The implications of not being IT-savvy are dire
A weak frontline IT presence can have drastic implications across the board. We all watched last year as UK institutions grappled with whether or not they were equipped to deliver instruction online, with many opting to stick to their apparent comfort zone of the in-person modality, regardless of the health risks that decision posed. In truth, while many UK higher education professionals are global leaders in delivering online education, a greater number of institutions were not prepared to make the shift. While many factors were at play, under-preparedness may have been part of it. As digital spaces and technology rapidly evolve, so too does the need for continuous learning and training at all levels, and higher education is not exempt from that need.
“As digital spaces and technology rapidly evolve, so too does the need for continuous learning and training at all levels, and higher education is not exempt from that need”
IT managers must be ahead of their game and ready to assist those who have limited tech knowledge, as well as who are ahead of the curve. In truth, none of us knows what the future holds and when we’ll be in a similar scenario again; relying on technology to keep our communities safe and even to keep us alive. Being versed enough to participate in digital workspaces today is not just a luxury – it’s a necessity. While we all hope to have this pandemic in our rearview mirror, it’s essential that IT managers and teams at institutions are prepared for a possible next crisis.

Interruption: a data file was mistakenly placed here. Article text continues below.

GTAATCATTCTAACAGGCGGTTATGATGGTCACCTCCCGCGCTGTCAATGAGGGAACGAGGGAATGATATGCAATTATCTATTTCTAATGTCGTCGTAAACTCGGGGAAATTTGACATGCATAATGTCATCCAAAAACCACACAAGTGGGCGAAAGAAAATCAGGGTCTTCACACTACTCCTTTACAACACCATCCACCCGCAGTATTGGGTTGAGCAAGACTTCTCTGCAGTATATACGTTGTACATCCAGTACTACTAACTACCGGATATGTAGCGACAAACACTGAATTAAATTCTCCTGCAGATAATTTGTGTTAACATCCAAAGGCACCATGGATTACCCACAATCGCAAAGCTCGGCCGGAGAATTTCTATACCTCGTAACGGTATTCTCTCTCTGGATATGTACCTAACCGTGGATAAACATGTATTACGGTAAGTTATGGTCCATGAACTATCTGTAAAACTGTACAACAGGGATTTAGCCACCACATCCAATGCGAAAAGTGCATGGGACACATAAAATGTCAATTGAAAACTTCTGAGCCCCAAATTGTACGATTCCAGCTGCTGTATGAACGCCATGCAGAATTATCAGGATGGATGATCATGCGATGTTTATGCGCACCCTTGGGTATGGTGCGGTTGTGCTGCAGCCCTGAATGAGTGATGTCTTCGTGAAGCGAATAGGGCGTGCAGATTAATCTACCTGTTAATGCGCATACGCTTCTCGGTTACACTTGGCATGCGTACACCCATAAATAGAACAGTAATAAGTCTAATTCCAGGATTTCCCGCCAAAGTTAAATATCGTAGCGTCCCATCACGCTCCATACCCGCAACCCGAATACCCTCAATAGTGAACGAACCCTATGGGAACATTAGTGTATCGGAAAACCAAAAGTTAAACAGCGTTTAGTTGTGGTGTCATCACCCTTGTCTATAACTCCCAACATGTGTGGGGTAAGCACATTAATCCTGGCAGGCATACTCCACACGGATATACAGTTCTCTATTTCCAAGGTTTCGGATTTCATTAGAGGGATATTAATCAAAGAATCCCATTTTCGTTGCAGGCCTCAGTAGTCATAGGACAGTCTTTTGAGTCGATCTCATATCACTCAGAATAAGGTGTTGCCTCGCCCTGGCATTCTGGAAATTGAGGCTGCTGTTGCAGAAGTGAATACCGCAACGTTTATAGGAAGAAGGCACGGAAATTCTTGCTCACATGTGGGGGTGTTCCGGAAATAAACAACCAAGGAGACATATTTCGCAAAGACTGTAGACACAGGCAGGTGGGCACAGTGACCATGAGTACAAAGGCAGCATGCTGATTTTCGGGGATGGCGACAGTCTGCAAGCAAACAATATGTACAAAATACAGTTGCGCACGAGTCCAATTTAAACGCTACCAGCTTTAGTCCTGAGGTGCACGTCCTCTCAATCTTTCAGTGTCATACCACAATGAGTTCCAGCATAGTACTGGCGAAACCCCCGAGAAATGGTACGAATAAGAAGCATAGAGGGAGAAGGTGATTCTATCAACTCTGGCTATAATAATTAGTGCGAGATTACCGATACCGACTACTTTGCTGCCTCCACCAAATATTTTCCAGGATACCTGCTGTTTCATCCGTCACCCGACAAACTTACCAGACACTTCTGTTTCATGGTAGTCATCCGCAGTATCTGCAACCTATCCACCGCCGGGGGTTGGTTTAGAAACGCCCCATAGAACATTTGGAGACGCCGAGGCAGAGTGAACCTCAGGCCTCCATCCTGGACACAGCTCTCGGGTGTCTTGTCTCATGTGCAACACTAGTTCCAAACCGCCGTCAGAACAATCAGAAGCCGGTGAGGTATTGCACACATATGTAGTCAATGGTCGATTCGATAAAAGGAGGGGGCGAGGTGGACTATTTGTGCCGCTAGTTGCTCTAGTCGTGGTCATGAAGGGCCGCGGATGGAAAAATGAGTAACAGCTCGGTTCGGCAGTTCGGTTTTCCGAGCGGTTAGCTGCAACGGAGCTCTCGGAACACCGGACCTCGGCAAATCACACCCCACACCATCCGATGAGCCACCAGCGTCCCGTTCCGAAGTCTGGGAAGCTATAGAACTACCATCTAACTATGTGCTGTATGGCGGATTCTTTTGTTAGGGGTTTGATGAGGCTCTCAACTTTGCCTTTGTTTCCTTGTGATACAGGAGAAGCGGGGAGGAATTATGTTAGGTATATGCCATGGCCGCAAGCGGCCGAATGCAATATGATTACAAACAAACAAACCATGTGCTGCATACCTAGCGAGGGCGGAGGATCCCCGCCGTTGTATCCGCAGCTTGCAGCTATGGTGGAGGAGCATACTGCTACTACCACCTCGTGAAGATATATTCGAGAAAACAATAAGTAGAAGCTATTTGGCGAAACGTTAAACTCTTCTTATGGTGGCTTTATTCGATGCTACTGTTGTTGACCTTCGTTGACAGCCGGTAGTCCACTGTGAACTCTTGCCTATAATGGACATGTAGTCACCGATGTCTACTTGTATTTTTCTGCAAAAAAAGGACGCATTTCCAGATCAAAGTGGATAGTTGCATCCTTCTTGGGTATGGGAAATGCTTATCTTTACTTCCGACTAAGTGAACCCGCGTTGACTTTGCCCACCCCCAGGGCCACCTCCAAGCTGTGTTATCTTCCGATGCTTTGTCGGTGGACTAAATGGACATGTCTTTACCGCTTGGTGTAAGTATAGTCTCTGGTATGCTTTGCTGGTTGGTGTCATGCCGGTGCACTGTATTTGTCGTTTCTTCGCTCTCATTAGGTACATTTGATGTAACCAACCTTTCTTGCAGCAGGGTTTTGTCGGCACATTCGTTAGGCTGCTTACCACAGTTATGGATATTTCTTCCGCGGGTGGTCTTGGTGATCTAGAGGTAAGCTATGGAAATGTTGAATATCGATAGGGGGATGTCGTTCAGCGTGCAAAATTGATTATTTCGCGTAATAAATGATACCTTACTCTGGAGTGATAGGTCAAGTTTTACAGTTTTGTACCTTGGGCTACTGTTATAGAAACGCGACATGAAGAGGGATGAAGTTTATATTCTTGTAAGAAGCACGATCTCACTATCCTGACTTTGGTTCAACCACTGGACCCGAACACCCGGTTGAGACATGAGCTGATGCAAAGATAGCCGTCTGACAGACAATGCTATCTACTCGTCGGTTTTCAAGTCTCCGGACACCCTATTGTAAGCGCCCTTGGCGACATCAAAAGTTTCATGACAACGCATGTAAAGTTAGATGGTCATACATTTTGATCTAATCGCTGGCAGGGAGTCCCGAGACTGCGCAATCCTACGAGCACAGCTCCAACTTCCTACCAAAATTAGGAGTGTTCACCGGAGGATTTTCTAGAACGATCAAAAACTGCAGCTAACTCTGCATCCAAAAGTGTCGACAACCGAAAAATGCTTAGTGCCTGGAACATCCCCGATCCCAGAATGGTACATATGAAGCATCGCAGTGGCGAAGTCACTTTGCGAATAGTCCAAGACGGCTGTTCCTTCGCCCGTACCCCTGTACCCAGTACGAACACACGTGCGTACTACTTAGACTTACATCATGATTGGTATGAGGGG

The rise of the ‘T-shaped’ worker
Those entering the workplace in 2021 and beyond may feel uncertain about their prospects, as the job market is not only challenging, but the economy has taken a massive hit. Being able to differentiate oneself from the competition today will be critical to landing a job, and part of that means having the skills required in this new world of remote work. This year and for the foreseeable future, prospective employees will be expected to possess a broad range of skills that render them able to deal with any scenarios that arise. That type of worker has been referred to as ‘T-shaped’. The T-shaped worker possesses an array of skills that are useful across many situations, but also has a more niche, specialised skill set that is in-demand in a particular sector or team environment. For example, the networking manager, who possesses the ‘full stack’ skill set and is able to handle technical support, as well as managing general installations and system maintenance, but who has a good deal of deep expertise in, say, cloud architecture, may be of greater value to companies today. To explain the T-shaped worker in clearer terms, as described in Forbes last year, “the vertical bar on the letter T represents the depth of your skills and expertise in a single field, whereas the horizontal bar is your breadth or ability to collaborate across disciplines with experts in other areas and apply knowledge to areas beyond your primary field.”